TWINS: INTERPERSONAL ANALYSIS OF THE BOND BETWEEN ARTEMIS AND APOLLO
Although almost all of us have met twins as a pair or individual at some point in our lives, solely 3.6 twins per 1,000 births are born on average in worldwide. Besides the valuableness of their rareness, it is not hard to comprehend humanity’s fascination considering the uniqueness of physical and mental dynamics between them which usually leads people to think them as a set rather than individuals with a special bond.
One of the famously known twins Apollo and Artemis, Olympian Gods of the sun and moon, children of Leto and Zeus also have share from this conflict. Therewithal, the first thing that stands out about the twins, is the contrast in their characterization which would be basically seen at their definitive symbols. However, the apparent contrast between the symbols, such as before mentioned sun and moon, is nothing more than a whisper to the complicated dynamics between the twins. Nevertheless, this whisper points to the complementariness of the two in a one.
If the individual characteristics considered in a spectrum, their complementarians sequentially follow with each other rather than placement in extreme points. In other words, one begins at the end of the other in the sense of spectrum where both embrace all points. Thereby, they become a whole.
The unmissable point at this stage is once again the role of being a twin as a feature which deepens the apparent contrast toward the complementariness. One of the myths that include twins is additionally, the one with Niobe who was the wife of King Amphion of Thebes, which is a case in point for corroborating the idea. According to the myth, Niobe had children which varied in that range depending on the sources between five and ten of each sex. She was very proud of her children and claimed that she is a superior mother rather than Leto who had two children. Apollo and Artemis revenge upon her on their mother’s behalf by killing the children of Niobe as the Apollo’s arrows killed the males and Artemis’s females (Roman & Roman, p.84,85).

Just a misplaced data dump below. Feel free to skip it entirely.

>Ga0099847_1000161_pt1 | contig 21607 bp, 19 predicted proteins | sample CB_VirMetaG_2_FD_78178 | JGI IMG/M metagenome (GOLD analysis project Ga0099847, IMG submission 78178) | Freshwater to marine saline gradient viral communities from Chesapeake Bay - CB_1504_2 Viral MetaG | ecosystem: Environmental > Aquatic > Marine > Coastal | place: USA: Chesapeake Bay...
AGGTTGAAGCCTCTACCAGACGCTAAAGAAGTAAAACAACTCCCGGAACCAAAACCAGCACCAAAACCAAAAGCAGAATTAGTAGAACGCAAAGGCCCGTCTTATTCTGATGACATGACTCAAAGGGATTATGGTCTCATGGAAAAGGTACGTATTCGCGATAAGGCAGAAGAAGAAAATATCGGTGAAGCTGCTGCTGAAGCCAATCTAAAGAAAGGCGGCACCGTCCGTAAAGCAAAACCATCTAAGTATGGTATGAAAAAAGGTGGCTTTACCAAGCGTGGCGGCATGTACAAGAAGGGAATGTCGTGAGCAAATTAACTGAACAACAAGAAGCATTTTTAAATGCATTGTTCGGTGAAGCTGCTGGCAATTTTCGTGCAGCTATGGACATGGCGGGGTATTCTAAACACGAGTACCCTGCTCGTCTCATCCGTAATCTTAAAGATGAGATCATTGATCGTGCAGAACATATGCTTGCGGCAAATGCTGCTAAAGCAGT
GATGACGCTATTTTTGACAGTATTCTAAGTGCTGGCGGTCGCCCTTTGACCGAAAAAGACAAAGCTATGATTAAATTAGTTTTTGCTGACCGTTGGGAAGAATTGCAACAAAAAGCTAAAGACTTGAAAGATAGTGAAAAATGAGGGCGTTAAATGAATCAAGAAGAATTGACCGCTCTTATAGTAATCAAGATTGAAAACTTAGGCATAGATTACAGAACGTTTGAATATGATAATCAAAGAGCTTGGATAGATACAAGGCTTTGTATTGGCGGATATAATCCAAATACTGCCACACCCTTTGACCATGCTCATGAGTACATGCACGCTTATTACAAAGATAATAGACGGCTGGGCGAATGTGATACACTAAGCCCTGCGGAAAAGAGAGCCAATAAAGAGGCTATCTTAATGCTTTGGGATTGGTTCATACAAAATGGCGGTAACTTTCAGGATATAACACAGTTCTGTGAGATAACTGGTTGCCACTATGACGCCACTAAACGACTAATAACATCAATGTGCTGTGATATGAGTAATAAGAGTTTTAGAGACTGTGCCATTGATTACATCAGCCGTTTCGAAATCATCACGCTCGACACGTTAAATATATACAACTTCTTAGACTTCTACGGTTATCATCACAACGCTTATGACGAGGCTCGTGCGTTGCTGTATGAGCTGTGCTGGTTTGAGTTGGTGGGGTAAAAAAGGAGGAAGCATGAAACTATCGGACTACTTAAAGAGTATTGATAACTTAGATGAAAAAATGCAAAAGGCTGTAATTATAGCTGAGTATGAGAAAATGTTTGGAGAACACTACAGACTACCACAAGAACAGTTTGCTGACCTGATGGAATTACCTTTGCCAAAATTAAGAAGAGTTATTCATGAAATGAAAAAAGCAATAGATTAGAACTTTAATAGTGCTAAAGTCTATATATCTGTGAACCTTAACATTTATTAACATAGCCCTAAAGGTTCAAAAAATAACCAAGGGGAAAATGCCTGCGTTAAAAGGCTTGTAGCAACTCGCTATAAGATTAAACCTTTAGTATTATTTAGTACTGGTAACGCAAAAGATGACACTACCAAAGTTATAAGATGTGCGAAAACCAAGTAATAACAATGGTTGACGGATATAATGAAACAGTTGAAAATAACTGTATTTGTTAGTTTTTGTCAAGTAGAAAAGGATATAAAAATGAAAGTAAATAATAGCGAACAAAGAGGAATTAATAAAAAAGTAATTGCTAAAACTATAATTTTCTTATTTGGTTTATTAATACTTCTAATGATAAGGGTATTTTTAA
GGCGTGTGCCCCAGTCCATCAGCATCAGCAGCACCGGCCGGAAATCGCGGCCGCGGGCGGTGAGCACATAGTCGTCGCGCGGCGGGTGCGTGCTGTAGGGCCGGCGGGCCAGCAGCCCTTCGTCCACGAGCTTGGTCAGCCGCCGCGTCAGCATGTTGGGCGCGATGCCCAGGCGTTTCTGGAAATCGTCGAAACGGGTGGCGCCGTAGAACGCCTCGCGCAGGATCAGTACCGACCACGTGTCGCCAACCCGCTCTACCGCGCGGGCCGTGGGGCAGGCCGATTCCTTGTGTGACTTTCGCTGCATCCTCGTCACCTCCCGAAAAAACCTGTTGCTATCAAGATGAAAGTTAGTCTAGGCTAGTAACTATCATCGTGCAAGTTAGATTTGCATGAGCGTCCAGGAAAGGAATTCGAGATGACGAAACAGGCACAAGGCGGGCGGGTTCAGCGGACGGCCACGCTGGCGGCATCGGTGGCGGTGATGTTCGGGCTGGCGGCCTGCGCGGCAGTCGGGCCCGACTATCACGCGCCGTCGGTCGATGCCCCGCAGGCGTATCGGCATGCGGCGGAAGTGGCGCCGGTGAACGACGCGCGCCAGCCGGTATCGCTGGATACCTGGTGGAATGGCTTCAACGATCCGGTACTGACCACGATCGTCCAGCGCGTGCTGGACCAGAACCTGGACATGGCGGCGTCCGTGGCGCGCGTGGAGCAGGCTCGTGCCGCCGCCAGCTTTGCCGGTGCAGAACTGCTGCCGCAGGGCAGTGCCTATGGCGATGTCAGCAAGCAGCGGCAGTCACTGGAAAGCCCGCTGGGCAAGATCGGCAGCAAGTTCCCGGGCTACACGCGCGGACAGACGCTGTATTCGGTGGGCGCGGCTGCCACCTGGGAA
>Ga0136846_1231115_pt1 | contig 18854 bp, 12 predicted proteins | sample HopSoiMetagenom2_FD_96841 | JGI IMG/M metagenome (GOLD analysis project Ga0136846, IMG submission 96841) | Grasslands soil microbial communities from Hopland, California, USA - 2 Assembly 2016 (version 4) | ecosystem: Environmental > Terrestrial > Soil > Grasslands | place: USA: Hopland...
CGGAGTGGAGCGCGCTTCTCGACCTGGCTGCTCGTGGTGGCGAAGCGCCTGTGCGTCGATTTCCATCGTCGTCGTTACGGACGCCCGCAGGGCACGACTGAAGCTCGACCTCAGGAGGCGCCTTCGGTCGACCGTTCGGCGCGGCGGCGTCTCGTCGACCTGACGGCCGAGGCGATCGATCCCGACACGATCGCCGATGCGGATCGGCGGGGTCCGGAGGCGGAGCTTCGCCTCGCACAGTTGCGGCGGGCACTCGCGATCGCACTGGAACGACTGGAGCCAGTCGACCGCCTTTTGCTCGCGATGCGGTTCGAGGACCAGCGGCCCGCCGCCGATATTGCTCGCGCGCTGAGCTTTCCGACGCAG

Based upon the myth, gender shines out as one of the complementarians in sequential feature with the help of another aspect where gender not only defines themselves but also their targets and therefore it would be said that both Apollo and Artemis do not intervene with each other’s subject matter in the scope of complementariness. One of the further examples is the contradictory sexual preferences while Artemis profiled as a virgin, Apollo’s myths mostly feature his love affairs.
On the other hand, the contradiction is not always the underlying link for complementariness. Sometimes twins would individually vary under a concept such as light which is the origin of their names along with their quintessence. Alternative names of Artemis and Apollo as “Phoebe” and “Phoebus” are both derived from the word of light or “pháos” in Greek. The sun and moon which were accepted as the main sources of light in that era, once again are another reference to the light. Another correlation shines through over the concept of archery. Herein, Artemis carries a quiver and arrows, and she lets loose a “rain of arrows”, while Apollo described as the “far-shooter” because of his association with archery.
IRMAK SAYGI, Library Student Ambassador
Roman, Luke & Roman, Monica. Encyclopedia of Greek and Roman Mythology. Facts On File, Inc. 2010.